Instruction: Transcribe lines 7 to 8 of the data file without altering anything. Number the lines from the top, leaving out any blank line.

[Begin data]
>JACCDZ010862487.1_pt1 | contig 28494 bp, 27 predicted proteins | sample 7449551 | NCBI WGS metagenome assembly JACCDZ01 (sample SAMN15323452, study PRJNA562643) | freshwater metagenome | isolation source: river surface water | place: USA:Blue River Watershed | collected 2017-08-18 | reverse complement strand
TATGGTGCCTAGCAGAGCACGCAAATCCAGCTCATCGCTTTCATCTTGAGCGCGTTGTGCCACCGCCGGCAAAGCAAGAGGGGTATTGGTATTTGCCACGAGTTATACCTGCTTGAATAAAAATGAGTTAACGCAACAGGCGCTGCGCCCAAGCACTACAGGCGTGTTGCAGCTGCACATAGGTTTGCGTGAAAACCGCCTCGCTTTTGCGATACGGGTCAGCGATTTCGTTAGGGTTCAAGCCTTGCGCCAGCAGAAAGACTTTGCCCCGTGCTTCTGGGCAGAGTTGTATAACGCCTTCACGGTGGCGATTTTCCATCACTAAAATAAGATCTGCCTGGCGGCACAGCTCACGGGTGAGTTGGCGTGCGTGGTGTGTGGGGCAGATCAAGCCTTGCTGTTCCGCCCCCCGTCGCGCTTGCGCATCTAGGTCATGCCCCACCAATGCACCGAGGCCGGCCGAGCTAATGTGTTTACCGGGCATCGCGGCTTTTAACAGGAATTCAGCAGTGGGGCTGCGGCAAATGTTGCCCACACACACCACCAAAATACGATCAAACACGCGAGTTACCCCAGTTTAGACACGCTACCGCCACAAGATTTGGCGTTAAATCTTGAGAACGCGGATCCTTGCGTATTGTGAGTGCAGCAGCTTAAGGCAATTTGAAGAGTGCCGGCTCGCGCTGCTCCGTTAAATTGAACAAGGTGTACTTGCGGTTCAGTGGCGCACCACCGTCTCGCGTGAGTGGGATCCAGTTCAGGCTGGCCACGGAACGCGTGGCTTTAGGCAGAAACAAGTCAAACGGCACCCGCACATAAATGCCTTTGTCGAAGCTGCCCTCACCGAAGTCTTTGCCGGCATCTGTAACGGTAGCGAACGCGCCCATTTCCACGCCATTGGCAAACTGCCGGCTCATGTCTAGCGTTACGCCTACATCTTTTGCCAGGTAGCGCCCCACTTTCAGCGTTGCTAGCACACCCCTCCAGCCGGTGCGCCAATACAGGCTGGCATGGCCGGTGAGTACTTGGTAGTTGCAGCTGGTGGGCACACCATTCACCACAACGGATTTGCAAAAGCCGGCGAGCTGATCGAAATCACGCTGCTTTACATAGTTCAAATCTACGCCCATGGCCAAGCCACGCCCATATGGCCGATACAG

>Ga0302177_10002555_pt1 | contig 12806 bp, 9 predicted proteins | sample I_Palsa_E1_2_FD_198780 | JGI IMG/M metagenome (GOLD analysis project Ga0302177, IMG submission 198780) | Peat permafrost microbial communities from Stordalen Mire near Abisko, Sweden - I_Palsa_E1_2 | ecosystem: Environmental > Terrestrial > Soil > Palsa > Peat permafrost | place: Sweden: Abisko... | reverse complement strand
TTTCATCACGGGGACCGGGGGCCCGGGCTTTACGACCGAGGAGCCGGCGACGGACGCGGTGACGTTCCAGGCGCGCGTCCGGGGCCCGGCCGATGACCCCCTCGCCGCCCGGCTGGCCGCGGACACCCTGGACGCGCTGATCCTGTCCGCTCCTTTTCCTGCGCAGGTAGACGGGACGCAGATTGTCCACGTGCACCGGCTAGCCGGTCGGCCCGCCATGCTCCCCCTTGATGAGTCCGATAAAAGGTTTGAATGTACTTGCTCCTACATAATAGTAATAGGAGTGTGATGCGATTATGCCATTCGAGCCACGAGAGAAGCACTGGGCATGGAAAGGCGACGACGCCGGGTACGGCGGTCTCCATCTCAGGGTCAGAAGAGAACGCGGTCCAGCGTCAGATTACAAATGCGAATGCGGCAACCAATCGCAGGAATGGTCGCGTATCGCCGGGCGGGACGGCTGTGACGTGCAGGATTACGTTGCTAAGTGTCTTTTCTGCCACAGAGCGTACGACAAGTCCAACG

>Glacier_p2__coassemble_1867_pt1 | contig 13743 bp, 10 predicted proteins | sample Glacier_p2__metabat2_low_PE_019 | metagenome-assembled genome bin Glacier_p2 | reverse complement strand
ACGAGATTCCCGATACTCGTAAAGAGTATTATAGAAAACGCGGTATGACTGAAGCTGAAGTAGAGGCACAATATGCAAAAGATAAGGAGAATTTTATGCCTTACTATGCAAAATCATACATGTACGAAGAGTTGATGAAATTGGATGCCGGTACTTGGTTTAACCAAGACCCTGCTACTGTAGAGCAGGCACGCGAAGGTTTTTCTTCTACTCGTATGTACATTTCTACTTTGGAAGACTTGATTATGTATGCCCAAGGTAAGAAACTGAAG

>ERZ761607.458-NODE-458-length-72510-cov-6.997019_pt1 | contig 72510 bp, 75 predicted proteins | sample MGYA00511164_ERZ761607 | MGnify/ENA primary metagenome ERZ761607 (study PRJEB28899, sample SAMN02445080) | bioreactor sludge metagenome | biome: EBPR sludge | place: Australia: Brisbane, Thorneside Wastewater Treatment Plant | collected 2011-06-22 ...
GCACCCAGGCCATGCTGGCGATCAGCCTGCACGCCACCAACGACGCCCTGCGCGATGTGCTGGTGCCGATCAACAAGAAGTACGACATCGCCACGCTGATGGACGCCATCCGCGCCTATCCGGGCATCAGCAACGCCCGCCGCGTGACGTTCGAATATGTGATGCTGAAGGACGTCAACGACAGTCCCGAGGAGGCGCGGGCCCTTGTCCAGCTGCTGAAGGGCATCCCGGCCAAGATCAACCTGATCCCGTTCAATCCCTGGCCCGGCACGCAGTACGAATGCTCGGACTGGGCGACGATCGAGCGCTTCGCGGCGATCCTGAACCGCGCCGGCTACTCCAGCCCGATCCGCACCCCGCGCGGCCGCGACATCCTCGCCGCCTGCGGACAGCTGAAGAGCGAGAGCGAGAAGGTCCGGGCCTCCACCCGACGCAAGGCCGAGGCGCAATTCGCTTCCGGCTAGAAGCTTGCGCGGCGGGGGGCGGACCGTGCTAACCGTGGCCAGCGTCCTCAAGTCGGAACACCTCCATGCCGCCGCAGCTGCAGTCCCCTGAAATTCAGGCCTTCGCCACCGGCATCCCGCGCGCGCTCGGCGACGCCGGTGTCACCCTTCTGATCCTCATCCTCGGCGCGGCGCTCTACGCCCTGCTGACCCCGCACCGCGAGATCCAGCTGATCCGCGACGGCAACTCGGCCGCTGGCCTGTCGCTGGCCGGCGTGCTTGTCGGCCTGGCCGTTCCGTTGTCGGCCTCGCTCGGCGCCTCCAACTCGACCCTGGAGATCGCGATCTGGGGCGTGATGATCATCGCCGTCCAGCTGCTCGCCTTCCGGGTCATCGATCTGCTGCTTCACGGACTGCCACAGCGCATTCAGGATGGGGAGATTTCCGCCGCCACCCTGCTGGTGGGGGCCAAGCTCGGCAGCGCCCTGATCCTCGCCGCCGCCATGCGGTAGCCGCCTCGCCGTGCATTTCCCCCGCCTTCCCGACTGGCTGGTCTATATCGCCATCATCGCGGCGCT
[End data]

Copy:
>ERZ761607.458-NODE-458-length-72510-cov-6.997019_pt1 | contig 72510 bp, 75 predicted proteins | sample MGYA00511164_ERZ761607 | MGnify/ENA primary metagenome ERZ761607 (study PRJEB28899, sample SAMN02445080) | bioreactor sludge metagenome | biome: EBPR sludge | place: Australia: Brisbane, Thorneside Wastewater Treatment Plant | collected 2011-06-22 ...
GCACCCAGGCCATGCTGGCGATCAGCCTGCACGCCACCAACGACGCCCTGCGCGATGTGCTGGTGCCGATCAACAAGAAGTACGACATCGCCACGCTGATGGACGCCATCCGCGCCTATCCGGGCATCAGCAACGCCCGCCGCGTGACGTTCGAATATGTGATGCTGAAGGACGTCAACGACAGTCCCGAGGAGGCGCGGGCCCTTGTCCAGCTGCTGAAGGGCATCCCGGCCAAGATCAACCTGATCCCGTTCAATCCCTGGCCCGGCACGCAGTACGAATGCTCGGACTGGGCGACGATCGAGCGCTTCGCGGCGATCCTGAACCGCGCCGGCTACTCCAGCCCGATCCGCACCCCGCGCGGCCGCGACATCCTCGCCGCCTGCGGACAGCTGAAGAGCGAGAGCGAGAAGGTCCGGGCCTCCACCCGACGCAAGGCCGAGGCGCAATTCGCTTCCGGCTAGAAGCTTGCGCGGCGGGGGGCGGACCGTGCTAACCGTGGCCAGCGTCCTCAAGTCGGAACACCTCCATGCCGCCGCAGCTGCAGTCCCCTGAAATTCAGGCCTTCGCCACCGGCATCCCGCGCGCGCTCGGCGACGCCGGTGTCACCCTTCTGATCCTCATCCTCGGCGCGGCGCTCTACGCCCTGCTGACCCCGCACCGCGAGATCCAGCTGATCCGCGACGGCAACTCGGCCGCTGGCCTGTCGCTGGCCGGCGTGCTTGTCGGCCTGGCCGTTCCGTTGTCGGCCTCGCTCGGCGCCTCCAACTCGACCCTGGAGATCGCGATCTGGGGCGTGATGATCATCGCCGTCCAGCTGCTCGCCTTCCGGGTCATCGATCTGCTGCTTCACGGACTGCCACAGCGCATTCAGGATGGGGAGATTTCCGCCGCCACCCTGCTGGTGGGGGCCAAGCTCGGCAGCGCCCTGATCCTCGCCGCCGCCATGCGGTAGCCGCCTCGCCGTGCATTTCCCCCGCCTTCCCGACTGGCTGGTCTATATCGCCATCATCGCGGCGCT